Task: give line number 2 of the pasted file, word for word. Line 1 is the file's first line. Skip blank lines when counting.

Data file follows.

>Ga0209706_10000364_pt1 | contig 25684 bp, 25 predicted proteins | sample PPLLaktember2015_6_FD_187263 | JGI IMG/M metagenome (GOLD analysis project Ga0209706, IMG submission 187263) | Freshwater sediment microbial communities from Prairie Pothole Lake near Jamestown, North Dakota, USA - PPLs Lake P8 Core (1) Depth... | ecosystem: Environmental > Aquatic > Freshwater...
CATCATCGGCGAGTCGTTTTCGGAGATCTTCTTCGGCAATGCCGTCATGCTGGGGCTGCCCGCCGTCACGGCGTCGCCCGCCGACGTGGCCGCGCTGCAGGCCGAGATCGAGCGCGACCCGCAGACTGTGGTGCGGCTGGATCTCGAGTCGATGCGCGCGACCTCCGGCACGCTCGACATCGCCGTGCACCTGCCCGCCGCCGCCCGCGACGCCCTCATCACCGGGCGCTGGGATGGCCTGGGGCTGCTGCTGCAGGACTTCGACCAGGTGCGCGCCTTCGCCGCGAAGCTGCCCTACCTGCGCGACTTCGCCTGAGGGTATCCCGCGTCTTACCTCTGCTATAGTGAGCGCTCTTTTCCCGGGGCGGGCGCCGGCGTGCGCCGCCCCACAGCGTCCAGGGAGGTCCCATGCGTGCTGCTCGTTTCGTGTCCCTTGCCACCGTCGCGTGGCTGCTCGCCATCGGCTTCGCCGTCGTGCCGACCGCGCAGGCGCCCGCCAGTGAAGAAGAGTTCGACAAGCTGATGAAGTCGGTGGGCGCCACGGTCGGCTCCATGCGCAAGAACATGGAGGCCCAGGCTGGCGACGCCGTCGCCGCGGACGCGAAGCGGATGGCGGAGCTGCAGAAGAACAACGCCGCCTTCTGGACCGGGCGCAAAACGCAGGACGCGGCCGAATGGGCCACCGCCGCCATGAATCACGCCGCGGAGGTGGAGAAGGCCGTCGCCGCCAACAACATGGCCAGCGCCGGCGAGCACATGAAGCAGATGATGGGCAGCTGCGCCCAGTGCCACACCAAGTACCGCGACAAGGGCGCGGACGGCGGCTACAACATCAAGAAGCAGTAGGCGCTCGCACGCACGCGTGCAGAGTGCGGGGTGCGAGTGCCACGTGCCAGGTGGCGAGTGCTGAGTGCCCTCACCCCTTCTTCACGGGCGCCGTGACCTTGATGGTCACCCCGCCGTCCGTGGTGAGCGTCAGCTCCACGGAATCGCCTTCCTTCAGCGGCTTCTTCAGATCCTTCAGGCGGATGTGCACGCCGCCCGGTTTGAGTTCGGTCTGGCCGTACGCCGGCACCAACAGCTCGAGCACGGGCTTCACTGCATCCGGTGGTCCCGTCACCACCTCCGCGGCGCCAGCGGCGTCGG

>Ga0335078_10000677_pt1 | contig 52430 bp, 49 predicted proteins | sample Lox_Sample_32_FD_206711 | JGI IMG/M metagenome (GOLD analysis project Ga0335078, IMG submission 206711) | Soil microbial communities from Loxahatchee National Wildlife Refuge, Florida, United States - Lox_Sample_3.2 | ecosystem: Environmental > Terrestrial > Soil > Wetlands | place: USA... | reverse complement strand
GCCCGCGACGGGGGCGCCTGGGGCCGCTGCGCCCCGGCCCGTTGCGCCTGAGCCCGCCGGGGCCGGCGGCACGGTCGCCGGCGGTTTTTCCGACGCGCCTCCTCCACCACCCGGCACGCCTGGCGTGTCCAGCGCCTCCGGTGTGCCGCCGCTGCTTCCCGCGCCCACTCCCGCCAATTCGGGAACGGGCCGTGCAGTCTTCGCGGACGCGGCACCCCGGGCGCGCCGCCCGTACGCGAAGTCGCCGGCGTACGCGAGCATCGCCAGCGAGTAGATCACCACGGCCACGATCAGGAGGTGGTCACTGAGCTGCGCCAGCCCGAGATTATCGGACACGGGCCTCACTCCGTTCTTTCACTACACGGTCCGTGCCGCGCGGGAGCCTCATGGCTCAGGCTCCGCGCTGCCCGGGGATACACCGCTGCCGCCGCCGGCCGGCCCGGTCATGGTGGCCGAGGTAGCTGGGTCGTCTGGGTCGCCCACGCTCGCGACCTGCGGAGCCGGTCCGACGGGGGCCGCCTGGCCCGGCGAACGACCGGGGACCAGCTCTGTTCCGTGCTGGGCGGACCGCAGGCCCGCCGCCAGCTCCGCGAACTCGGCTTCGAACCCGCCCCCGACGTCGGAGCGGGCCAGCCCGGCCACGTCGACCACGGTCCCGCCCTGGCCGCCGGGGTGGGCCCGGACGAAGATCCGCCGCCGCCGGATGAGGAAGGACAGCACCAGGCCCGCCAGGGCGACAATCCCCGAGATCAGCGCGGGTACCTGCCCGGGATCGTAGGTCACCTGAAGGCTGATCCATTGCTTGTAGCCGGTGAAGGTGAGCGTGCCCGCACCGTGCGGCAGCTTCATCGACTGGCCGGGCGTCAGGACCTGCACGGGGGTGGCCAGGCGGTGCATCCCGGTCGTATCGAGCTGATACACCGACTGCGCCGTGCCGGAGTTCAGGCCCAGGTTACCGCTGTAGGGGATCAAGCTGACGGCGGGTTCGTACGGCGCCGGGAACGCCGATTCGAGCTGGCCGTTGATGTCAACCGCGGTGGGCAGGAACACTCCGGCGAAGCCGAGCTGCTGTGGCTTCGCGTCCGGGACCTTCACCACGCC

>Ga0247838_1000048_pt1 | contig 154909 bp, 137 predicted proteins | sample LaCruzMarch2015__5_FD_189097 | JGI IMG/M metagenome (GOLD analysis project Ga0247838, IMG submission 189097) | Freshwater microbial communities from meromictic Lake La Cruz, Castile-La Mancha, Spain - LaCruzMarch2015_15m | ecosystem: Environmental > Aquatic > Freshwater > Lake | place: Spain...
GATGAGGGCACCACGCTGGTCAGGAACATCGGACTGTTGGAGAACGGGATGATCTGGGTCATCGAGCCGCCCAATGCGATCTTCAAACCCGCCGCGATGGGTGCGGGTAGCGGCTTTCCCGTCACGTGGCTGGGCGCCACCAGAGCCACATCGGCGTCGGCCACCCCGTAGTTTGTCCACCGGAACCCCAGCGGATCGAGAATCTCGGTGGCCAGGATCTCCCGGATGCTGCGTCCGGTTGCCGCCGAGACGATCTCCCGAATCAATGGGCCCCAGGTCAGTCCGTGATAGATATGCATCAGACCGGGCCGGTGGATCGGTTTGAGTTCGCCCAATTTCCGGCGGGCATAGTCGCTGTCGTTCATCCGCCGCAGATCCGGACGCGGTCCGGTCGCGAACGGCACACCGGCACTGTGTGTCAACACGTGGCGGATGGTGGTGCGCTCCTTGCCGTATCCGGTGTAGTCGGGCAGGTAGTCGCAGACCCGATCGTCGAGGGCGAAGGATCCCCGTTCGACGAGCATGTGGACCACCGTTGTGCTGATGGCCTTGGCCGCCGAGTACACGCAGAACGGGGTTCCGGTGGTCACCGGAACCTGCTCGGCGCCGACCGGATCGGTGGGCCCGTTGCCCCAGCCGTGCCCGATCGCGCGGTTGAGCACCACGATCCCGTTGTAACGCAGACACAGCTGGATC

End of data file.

CATCATCGGCGAGTCGTTTTCGGAGATCTTCTTCGGCAATGCCGTCATGCTGGGGCTGCCCGCCGTCACGGCGTCGCCCGCCGACGTGGCCGCGCTGCAGGCCGAGATCGAGCGCGACCCGCAGACTGTGGTGCGGCTGGATCTCGAGTCGATGCGCGCGACCTCCGGCACGCTCGACATCGCCGTGCACCTGCCCGCCGCCGCCCGCGACGCCCTCATCACCGGGCGCTGGGATGGCCTGGGGCTGCTGCTGCAGGACTTCGACCAGGTGCGCGCCTTCGCCGCGAAGCTGCCCTACCTGCGCGACTTCGCCTGAGGGTATCCCGCGTCTTACCTCTGCTATAGTGAGCGCTCTTTTCCCGGGGCGGGCGCCGGCGTGCGCCGCCCCACAGCGTCCAGGGAGGTCCCATGCGTGCTGCTCGTTTCGTGTCCCTTGCCACCGTCGCGTGGCTGCTCGCCATCGGCTTCGCCGTCGTGCCGACCGCGCAGGCGCCCGCCAGTGAAGAAGAGTTCGACAAGCTGATGAAGTCGGTGGGCGCCACGGTCGGCTCCATGCGCAAGAACATGGAGGCCCAGGCTGGCGACGCCGTCGCCGCGGACGCGAAGCGGATGGCGGAGCTGCAGAAGAACAACGCCGCCTTCTGGACCGGGCGCAAAACGCAGGACGCGGCCGAATGGGCCACCGCCGCCATGAATCACGCCGCGGAGGTGGAGAAGGCCGTCGCCGCCAACAACATGGCCAGCGCCGGCGAGCACATGAAGCAGATGATGGGCAGCTGCGCCCAGTGCCACACCAAGTACCGCGACAAGGGCGCGGACGGCGGCTACAACATCAAGAAGCAGTAGGCGCTCGCACGCACGCGTGCAGAGTGCGGGGTGCGAGTGCCACGTGCCAGGTGGCGAGTGCTGAGTGCCCTCACCCCTTCTTCACGGGCGCCGTGACCTTGATGGTCACCCCGCCGTCCGTGGTGAGCGTCAGCTCCACGGAATCGCCTTCCTTCAGCGGCTTCTTCAGATCCTTCAGGCGGATGTGCACGCCGCCCGGTTTGAGTTCGGTCTGGCCGTACGCCGGCACCAACAGCTCGAGCACGGGCTTCACTGCATCCGGTGGTCCCGTCACCACCTCCGCGGCGCCAGCGGCGTCGG